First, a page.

How the Guinness Book of World Records became an international phenomenon
Guinness World Records has answers to some of life's most burning questions. Questions like, who is the largest living cat? How long is the longest metal coil passed through the nose and out of the mouth? What is the most jelly eaten with chopsticks in one minute?
The book itself holds a record of its own. It's a best-selling annual publication, having sold over 134 million copies in its nearly sixty-five-yea run (it celebrates its 65th anniversary next year.) But what is it about the grotesque, the extreme and the unusual that incites such a strong following?
"These superlatives are just things that I think all of humanity have an innate curiosity about. I think we're all interested in the fastest, the longest, the highest, the shortest," says Peter Harper, senior vice president at Guinness World Records. "And likewise people want to be known for that."
It was a curiosity about the fastest game bird that inspired the creation of Guinness World Records. Sir Hugh Beaver was the managing director of the Guinness Brewery. In 1951 he missed a shot at a game bird during a hunting trip and wondered aloud if it could possibly be the fastest game bird in existence. A few years later, he realized there did not exist a record of superlatives such as the fastest game bird. So, Beaver enlisted the assistance of two journalists, Norris and Ross McWhirter, to write the first edition of the bestseller. After more than 13 90-hour weeks, the editors finally published the book on August 27, 1955.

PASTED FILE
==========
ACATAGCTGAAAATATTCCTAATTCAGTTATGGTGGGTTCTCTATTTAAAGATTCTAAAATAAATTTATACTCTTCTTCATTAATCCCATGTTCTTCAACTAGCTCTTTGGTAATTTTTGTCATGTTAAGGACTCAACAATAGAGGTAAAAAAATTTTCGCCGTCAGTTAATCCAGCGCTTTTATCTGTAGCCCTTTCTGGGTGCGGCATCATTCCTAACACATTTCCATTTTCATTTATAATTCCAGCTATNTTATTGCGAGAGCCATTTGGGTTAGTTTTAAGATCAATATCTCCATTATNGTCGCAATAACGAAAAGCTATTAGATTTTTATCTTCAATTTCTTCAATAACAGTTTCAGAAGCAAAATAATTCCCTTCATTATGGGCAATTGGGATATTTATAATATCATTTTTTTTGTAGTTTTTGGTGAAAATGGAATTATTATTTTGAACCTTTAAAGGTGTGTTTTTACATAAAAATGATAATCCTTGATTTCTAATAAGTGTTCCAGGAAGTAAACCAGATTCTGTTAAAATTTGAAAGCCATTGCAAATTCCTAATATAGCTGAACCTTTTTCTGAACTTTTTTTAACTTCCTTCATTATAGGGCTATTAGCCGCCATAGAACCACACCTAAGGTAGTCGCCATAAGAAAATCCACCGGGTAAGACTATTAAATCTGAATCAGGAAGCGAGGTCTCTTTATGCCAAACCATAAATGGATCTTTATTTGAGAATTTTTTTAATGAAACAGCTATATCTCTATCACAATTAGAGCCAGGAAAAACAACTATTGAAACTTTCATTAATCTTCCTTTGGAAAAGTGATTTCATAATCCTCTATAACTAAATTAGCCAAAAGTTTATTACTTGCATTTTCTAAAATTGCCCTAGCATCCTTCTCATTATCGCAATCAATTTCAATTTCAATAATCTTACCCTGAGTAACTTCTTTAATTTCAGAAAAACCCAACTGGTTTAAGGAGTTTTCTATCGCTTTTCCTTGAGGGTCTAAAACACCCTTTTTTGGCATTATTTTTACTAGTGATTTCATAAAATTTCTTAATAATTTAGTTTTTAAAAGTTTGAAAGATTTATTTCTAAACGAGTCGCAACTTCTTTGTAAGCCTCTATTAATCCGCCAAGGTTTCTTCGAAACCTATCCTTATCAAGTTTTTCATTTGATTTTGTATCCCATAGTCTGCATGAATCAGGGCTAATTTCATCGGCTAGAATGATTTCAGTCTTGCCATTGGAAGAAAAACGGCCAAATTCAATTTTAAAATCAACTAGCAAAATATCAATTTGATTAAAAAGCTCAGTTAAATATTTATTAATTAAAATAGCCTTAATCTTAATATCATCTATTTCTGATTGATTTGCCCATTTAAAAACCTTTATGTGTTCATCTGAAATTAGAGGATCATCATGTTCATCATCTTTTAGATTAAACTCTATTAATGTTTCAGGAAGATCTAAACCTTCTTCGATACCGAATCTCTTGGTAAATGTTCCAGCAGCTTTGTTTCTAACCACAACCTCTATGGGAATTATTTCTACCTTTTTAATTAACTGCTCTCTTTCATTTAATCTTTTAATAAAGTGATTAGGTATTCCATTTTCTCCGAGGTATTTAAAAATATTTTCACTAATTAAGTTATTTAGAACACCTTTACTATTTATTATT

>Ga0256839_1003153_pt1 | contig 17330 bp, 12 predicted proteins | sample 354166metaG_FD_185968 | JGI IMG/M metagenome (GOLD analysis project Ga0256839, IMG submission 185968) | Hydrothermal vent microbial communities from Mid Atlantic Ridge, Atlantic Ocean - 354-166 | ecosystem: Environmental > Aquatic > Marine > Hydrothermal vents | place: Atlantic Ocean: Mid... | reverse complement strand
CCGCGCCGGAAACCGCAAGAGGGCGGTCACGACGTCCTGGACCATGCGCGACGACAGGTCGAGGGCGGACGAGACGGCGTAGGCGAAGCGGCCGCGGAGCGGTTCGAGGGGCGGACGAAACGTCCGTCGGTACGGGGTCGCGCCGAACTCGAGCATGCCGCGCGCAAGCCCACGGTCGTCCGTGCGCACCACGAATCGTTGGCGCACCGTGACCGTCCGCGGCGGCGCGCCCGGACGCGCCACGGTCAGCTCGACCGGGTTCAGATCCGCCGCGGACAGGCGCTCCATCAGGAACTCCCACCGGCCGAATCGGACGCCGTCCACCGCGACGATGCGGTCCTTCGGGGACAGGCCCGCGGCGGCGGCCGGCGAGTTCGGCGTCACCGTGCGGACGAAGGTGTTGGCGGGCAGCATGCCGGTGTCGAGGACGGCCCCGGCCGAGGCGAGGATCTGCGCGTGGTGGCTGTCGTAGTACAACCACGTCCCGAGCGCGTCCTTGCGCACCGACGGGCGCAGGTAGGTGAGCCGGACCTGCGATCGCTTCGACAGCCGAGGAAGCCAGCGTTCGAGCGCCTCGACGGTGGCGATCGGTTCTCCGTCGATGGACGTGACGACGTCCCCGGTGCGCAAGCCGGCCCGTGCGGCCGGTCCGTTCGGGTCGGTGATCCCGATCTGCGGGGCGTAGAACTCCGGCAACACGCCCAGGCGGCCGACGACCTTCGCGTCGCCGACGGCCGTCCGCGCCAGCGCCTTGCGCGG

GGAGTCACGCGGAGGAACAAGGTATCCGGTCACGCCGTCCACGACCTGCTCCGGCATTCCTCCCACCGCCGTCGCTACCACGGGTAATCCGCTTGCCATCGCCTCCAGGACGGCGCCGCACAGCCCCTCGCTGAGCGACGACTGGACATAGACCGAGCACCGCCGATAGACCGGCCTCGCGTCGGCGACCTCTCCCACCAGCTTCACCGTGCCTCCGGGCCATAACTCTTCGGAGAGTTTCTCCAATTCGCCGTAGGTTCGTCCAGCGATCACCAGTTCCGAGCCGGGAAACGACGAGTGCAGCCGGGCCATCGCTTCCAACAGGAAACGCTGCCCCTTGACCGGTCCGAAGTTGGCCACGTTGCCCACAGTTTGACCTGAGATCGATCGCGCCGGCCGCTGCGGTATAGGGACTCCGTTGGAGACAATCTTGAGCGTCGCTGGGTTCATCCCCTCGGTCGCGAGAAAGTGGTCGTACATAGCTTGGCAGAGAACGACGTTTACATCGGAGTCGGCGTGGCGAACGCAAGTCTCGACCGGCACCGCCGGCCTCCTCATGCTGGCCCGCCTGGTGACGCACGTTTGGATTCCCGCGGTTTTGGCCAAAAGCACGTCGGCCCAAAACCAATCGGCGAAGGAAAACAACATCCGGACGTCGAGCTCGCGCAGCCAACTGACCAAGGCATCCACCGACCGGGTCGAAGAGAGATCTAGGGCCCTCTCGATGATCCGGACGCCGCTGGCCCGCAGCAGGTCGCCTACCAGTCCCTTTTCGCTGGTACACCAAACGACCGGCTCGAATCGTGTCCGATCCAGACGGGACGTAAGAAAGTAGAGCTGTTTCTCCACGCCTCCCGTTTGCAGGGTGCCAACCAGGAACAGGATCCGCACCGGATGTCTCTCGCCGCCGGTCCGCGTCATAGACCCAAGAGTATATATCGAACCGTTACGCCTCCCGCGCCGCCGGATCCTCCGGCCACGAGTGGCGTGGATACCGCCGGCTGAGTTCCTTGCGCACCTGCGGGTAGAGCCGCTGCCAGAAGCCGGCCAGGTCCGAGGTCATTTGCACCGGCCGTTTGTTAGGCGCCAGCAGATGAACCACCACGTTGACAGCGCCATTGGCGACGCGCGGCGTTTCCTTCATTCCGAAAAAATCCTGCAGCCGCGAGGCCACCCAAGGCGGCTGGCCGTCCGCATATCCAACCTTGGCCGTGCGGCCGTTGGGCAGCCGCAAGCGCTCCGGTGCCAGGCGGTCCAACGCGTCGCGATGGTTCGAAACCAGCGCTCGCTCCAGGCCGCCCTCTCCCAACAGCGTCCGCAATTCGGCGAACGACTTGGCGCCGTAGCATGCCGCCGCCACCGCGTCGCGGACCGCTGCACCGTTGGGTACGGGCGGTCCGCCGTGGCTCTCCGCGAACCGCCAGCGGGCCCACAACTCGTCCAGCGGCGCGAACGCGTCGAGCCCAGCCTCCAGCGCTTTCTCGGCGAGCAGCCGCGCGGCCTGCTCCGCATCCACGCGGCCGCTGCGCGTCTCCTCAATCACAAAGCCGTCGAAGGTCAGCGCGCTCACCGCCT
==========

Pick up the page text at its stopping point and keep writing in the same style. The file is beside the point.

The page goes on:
At first they only printed 50,000 copies of the argument-settling book to supply to pubs as promotional material for the Guinness brewery. The copies even had waterproof covers to protect them from the inevitable spills at the pubs. But they soon grasped the retail possibilities of the material they had produced. The editors sprung into action to publish an edition to release to the public by October that year.
There's no shortage of record-seekers. The company receives around 1,000 applications every week. And though a few of the records, such as "heaviest pet" or "most hamburgers consumed in one sitting," have been retired for ethical reasons, about 75 percent of the applications are for new records.
Records are frequently challenged and broken, such as most apples bobbed in one minute, but some records have remained on the books since the first iteration of the records in 1955. Gone with the Wind remains the highest grossing movie at $3.44 billion, after being adjusted for inflation. And John D. Rockefeller's wealth is unrivaled at $189.6 billion.
No one may ever be able to crack Rockefeller's record, not even Bill Gates whose net worth rounds out to $79.2 billion. But it's not the rich and famous who draw readers in droves to the Guinness World Records book - it's the average Joe doing the extraordinary.
"It's amazing how many "ordinary people" end up being a Guinness World Records holder," says Harper.
(For the record: The largest living cat is a 922 pound liger named Hercules. The longest metal coil passed through the nose and out of the mouth is 11 feet, 10.91 inches and the most jelly eaten with chopsticks in one minute is one pound, six ounces.)